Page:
Effects Of Physical Stimuli On Extracellular Matrix Assembly By Chondrocytes And Mesenchymal Stem Cells: Experimental And Finite Element Analyses
Using cells, materials, physical and/or chemical factors, tissue engineering (TE) is being researched extensively for the repair or regeneration of tissues and organs after damage/disease. With arthritis being the leading cause of disability in the United States, cartilage TE and associated techniques are actively being researched as potential solutions to halting the progression of the disease. This thesis investigated how physical stimuli used in cartilage TE affect the formation of functional TE cartilage. The lack of sufficient metrics available in the field for defining cell response is highlighted, which has hindered faster advancement of the field. The overall hypothesis of this work was that different levels of physical stimuli regulate the functionality of TE constructs and these levels differentially affect mesenchymal stem cells (MSCs). The first aim addressing this hypothesis established a baseline on the effects of cell density, type and species on engineered constructs. The second aim developed finite element (FE) models of scaffolds commonly used in cartilage TE undergoing dynamic compression, to quantify the physical stimuli present within them. Finally, the third and fourth aims investigated the effects of scaffold composition and physical stimuli on matrix metabolism by chondrocytes and differentiated MSCs, respectively. Chondrocytes and MSCs differed in their ability to metabolize matrix proteins. This difference was dependent on cell density, cell species and scaffold composition. For example, MSCs lacked the ability to retain and aggregate produced proteoglycan, and the absence of link protein may play a role. FE models showed that scaffolds generally used for cartilage TE yielded gradients of physical stimuli spanning orders of magnitude, for similar loading conditions. The consequence of such variations in physical stimuli was evident in cells seeded in lower weight percent scaffolds (i.e. less complaint and more permeable) producing more matrix proteins, but retaining the least amounts compared to higher weight percent constructs. These results highlight a limitation in the use of MSCs for cartilage TE; although MSCs are capable of matching the amounts of matrix produced by chondrocytes, they lack retention capabilities. The results also makes evident, the difficulty in comparing studies on the use of dynamic compression for the enhancement of cartilage TE constructs.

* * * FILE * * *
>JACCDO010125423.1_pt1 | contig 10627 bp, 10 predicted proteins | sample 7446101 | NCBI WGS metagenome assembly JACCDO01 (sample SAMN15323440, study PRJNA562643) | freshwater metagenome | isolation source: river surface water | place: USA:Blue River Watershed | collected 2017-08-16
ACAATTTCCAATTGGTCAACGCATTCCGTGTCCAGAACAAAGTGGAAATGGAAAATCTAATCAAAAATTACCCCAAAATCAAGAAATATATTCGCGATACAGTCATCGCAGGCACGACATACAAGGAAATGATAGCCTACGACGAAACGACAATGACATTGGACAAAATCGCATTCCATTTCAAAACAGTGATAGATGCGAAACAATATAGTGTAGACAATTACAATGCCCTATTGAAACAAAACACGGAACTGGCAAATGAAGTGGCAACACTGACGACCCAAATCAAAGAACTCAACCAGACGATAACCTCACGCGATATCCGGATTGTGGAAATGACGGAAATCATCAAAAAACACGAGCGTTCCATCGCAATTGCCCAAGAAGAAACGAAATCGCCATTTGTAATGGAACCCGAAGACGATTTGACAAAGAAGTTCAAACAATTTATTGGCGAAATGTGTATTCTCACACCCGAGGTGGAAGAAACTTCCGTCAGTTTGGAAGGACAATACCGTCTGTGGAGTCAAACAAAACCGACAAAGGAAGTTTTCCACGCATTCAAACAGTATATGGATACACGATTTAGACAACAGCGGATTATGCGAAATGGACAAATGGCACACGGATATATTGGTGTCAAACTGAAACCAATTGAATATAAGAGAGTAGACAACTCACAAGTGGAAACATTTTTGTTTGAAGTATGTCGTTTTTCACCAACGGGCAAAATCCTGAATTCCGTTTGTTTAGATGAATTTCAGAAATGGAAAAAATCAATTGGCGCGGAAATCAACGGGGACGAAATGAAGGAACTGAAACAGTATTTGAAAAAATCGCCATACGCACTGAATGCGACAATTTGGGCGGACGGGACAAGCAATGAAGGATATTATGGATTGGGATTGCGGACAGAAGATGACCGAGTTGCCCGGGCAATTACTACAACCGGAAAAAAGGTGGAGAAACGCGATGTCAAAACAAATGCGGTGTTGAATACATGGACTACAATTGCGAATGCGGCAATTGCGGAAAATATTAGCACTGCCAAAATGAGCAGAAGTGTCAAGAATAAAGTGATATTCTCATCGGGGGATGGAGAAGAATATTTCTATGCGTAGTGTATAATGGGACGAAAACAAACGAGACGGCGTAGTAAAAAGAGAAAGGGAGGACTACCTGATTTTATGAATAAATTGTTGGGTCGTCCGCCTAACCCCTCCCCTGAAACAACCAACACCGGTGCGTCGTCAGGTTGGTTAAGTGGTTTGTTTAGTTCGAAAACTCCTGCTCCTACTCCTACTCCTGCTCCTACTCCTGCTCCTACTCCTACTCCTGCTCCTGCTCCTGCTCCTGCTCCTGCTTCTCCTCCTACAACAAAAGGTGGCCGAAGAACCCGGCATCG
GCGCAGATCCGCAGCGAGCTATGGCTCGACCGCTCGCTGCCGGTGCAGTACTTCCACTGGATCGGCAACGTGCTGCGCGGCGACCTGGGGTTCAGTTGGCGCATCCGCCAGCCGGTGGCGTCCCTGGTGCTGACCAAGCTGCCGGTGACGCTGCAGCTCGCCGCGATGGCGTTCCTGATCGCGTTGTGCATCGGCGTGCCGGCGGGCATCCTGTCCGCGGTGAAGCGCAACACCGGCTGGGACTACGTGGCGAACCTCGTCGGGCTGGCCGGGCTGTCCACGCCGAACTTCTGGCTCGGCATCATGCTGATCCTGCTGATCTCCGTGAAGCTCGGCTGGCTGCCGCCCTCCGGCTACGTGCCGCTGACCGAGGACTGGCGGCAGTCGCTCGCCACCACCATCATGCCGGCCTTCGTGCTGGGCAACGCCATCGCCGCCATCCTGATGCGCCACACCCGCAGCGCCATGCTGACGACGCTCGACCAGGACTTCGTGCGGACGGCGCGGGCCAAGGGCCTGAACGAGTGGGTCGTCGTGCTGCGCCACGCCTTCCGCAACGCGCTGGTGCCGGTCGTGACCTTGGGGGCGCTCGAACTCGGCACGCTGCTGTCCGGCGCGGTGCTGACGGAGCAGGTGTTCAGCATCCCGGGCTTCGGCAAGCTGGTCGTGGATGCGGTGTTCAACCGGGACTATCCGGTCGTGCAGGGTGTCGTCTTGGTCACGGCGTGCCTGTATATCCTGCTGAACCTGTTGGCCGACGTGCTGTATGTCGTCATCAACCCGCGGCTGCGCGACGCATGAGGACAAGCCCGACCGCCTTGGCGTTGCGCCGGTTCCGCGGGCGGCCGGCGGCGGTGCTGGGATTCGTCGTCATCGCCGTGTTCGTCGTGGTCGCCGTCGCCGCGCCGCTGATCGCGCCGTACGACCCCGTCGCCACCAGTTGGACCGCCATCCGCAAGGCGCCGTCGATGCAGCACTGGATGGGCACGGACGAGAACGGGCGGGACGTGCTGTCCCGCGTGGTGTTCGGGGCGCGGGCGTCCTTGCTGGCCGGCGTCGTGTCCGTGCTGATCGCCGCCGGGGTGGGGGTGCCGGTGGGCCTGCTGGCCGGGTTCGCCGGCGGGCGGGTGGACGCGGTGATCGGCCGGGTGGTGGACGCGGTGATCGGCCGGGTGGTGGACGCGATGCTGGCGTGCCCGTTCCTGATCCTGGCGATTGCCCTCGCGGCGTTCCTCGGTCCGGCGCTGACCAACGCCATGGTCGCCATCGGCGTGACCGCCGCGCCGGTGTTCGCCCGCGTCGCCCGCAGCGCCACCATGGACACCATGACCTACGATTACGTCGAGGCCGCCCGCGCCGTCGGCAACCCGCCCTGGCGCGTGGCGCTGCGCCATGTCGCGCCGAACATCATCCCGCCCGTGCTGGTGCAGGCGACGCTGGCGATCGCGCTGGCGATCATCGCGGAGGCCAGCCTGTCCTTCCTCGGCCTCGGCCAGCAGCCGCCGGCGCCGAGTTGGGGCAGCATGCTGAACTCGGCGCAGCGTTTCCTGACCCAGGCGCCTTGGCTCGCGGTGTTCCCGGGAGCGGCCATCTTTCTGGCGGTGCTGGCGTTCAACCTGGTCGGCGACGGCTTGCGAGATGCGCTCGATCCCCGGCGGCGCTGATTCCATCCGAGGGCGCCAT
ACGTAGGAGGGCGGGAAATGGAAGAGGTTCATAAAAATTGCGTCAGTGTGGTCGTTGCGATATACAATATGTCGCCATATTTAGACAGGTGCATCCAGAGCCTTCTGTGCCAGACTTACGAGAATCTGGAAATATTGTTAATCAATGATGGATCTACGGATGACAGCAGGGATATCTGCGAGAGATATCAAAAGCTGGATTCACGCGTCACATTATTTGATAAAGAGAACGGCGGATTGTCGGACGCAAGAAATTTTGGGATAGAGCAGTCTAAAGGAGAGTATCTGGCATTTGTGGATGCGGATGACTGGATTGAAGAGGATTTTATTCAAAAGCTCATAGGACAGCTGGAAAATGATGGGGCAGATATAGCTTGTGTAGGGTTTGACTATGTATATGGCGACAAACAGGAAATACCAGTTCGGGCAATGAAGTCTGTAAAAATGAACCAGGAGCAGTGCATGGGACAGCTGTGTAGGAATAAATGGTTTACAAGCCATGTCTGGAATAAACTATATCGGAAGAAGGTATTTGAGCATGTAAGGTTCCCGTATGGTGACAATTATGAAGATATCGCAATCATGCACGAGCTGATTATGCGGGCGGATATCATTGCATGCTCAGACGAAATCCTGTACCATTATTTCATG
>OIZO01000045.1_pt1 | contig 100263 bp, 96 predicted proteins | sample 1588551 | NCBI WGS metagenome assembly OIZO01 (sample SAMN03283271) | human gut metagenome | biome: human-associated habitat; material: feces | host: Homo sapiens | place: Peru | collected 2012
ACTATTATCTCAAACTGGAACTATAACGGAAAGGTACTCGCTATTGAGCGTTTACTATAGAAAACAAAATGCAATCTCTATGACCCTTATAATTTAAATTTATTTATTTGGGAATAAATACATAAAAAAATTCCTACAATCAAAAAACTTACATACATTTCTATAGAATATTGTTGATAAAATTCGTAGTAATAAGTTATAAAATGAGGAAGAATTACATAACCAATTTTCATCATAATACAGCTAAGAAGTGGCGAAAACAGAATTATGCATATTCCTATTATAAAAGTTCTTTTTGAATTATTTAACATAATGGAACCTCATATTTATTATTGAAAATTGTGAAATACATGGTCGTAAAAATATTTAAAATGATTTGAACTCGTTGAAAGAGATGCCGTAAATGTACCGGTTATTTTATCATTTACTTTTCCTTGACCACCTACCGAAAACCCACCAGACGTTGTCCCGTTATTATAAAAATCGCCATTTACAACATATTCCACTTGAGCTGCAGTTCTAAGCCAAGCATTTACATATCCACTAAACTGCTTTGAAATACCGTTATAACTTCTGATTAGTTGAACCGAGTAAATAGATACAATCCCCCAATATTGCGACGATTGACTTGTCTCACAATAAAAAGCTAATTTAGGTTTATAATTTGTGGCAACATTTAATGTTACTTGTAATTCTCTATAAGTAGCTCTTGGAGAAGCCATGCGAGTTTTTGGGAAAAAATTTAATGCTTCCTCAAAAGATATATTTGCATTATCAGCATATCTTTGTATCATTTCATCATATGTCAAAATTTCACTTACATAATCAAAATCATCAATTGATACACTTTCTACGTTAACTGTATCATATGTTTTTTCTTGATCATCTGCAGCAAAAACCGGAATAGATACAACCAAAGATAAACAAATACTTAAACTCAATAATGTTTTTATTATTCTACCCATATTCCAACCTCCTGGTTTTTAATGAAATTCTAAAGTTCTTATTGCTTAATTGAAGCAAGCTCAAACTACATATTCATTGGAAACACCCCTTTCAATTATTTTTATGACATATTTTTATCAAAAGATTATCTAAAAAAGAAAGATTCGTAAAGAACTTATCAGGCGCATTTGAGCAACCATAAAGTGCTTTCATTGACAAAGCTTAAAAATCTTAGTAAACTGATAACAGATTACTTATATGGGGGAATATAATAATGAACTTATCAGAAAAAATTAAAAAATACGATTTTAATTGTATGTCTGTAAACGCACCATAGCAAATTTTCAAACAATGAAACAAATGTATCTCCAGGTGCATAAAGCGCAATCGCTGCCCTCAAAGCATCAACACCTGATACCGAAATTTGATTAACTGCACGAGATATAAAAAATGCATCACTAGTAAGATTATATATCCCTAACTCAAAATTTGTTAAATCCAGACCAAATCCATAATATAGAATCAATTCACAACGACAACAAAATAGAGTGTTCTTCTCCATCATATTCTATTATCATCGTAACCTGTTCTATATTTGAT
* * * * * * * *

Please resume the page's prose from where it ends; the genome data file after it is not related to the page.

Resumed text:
dissertation or thesis